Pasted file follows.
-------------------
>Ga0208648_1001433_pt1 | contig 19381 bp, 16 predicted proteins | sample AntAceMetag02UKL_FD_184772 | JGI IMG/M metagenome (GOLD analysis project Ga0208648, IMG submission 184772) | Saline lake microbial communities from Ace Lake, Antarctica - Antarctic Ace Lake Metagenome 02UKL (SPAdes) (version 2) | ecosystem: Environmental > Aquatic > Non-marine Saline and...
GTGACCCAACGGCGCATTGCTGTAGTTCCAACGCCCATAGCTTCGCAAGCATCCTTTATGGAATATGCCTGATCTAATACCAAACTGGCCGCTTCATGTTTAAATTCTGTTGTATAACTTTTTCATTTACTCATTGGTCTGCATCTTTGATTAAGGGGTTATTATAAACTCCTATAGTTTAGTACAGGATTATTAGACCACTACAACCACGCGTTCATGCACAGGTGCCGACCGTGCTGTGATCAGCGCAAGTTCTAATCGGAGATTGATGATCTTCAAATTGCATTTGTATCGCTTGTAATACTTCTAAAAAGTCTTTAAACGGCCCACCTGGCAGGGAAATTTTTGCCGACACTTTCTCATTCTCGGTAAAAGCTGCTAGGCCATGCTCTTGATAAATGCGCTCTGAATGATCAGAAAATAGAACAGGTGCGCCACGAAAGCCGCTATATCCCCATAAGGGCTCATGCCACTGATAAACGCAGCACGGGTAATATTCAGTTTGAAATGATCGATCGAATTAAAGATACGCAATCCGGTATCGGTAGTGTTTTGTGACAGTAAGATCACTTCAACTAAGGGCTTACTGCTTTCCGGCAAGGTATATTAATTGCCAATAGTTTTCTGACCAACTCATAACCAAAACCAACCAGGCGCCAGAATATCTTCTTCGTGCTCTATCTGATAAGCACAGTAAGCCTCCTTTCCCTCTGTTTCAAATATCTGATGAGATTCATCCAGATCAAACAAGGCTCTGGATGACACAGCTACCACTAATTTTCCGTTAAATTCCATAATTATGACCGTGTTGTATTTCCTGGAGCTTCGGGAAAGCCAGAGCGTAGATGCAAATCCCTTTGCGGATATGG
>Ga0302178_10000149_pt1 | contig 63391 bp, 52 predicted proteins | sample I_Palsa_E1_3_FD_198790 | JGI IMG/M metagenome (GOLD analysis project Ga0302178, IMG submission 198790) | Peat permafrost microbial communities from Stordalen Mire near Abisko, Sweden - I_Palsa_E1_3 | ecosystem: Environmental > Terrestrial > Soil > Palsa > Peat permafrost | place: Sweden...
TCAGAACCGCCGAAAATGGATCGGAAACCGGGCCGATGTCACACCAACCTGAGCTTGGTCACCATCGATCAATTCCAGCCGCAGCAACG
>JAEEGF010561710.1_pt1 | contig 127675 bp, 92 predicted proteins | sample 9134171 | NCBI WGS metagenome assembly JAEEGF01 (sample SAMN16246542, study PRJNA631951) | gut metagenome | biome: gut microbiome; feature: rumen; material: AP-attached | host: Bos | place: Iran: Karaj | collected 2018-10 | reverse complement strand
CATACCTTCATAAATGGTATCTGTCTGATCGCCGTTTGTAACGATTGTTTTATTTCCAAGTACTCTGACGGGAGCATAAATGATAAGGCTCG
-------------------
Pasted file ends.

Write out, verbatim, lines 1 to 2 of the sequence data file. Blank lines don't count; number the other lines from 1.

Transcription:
>Ga0208648_1001433_pt1 | contig 19381 bp, 16 predicted proteins | sample AntAceMetag02UKL_FD_184772 | JGI IMG/M metagenome (GOLD analysis project Ga0208648, IMG submission 184772) | Saline lake microbial communities from Ace Lake, Antarctica - Antarctic Ace Lake Metagenome 02UKL (SPAdes) (version 2) | ecosystem: Environmental > Aquatic > Non-marine Saline and...
GTGACCCAACGGCGCATTGCTGTAGTTCCAACGCCCATAGCTTCGCAAGCATCCTTTATGGAATATGCCTGATCTAATACCAAACTGGCCGCTTCATGTTTAAATTCTGTTGTATAACTTTTTCATTTACTCATTGGTCTGCATCTTTGATTAAGGGGTTATTATAAACTCCTATAGTTTAGTACAGGATTATTAGACCACTACAACCACGCGTTCATGCACAGGTGCCGACCGTGCTGTGATCAGCGCAAGTTCTAATCGGAGATTGATGATCTTCAAATTGCATTTGTATCGCTTGTAATACTTCTAAAAAGTCTTTAAACGGCCCACCTGGCAGGGAAATTTTTGCCGACACTTTCTCATTCTCGGTAAAAGCTGCTAGGCCATGCTCTTGATAAATGCGCTCTGAATGATCAGAAAATAGAACAGGTGCGCCACGAAAGCCGCTATATCCCCATAAGGGCTCATGCCACTGATAAACGCAGCACGGGTAATATTCAGTTTGAAATGATCGATCGAATTAAAGATACGCAATCCGGTATCGGTAGTGTTTTGTGACAGTAAGATCACTTCAACTAAGGGCTTACTGCTTTCCGGCAAGGTATATTAATTGCCAATAGTTTTCTGACCAACTCATAACCAAAACCAACCAGGCGCCAGAATATCTTCTTCGTGCTCTATCTGATAAGCACAGTAAGCCTCCTTTCCCTCTGTTTCAAATATCTGATGAGATTCATCCAGATCAAACAAGGCTCTGGATGACACAGCTACCACTAATTTTCCGTTAAATTCCATAATTATGACCGTGTTGTATTTCCTGGAGCTTCGGGAAAGCCAGAGCGTAGATGCAAATCCCTTTGCGGATATGG